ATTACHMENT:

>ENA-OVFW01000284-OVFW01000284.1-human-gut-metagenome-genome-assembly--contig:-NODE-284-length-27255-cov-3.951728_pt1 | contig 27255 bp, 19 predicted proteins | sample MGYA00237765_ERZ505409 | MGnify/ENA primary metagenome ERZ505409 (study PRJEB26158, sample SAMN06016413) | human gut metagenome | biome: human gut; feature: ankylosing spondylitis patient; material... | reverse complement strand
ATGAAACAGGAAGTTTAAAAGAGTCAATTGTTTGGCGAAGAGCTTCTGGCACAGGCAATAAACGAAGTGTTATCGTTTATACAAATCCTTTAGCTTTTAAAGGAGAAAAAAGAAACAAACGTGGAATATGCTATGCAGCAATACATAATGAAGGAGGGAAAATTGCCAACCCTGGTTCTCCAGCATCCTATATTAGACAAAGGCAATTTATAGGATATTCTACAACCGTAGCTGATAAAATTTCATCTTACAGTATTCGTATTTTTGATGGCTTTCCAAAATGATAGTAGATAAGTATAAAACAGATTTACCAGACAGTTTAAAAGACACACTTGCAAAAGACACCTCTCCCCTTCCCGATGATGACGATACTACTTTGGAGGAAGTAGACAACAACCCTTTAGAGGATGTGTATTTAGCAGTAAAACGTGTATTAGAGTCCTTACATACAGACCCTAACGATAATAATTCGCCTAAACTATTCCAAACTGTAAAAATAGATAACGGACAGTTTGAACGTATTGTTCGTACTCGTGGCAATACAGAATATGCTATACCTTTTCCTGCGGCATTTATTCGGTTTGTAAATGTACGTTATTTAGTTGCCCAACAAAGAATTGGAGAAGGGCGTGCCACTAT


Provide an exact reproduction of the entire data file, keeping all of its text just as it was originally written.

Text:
>ENA-OVFW01000284-OVFW01000284.1-human-gut-metagenome-genome-assembly--contig:-NODE-284-length-27255-cov-3.951728_pt1 | contig 27255 bp, 19 predicted proteins | sample MGYA00237765_ERZ505409 | MGnify/ENA primary metagenome ERZ505409 (study PRJEB26158, sample SAMN06016413) | human gut metagenome | biome: human gut; feature: ankylosing spondylitis patient; material... | reverse complement strand
ATGAAACAGGAAGTTTAAAAGAGTCAATTGTTTGGCGAAGAGCTTCTGGCACAGGCAATAAACGAAGTGTTATCGTTTATACAAATCCTTTAGCTTTTAAAGGAGAAAAAAGAAACAAACGTGGAATATGCTATGCAGCAATACATAATGAAGGAGGGAAAATTGCCAACCCTGGTTCTCCAGCATCCTATATTAGACAAAGGCAATTTATAGGATATTCTACAACCGTAGCTGATAAAATTTCATCTTACAGTATTCGTATTTTTGATGGCTTTCCAAAATGATAGTAGATAAGTATAAAACAGATTTACCAGACAGTTTAAAAGACACACTTGCAAAAGACACCTCTCCCCTTCCCGATGATGACGATACTACTTTGGAGGAAGTAGACAACAACCCTTTAGAGGATGTGTATTTAGCAGTAAAACGTGTATTAGAGTCCTTACATACAGACCCTAACGATAATAATTCGCCTAAACTATTCCAAACTGTAAAAATAGATAACGGACAGTTTGAACGTATTGTTCGTACTCGTGGCAATACAGAATATGCTATACCTTTTCCTGCGGCATTTATTCGGTTTGTAAATGTACGTTATTTAGTTGCCCAACAAAGAATTGGAGAAGGGCGTGCCACTAT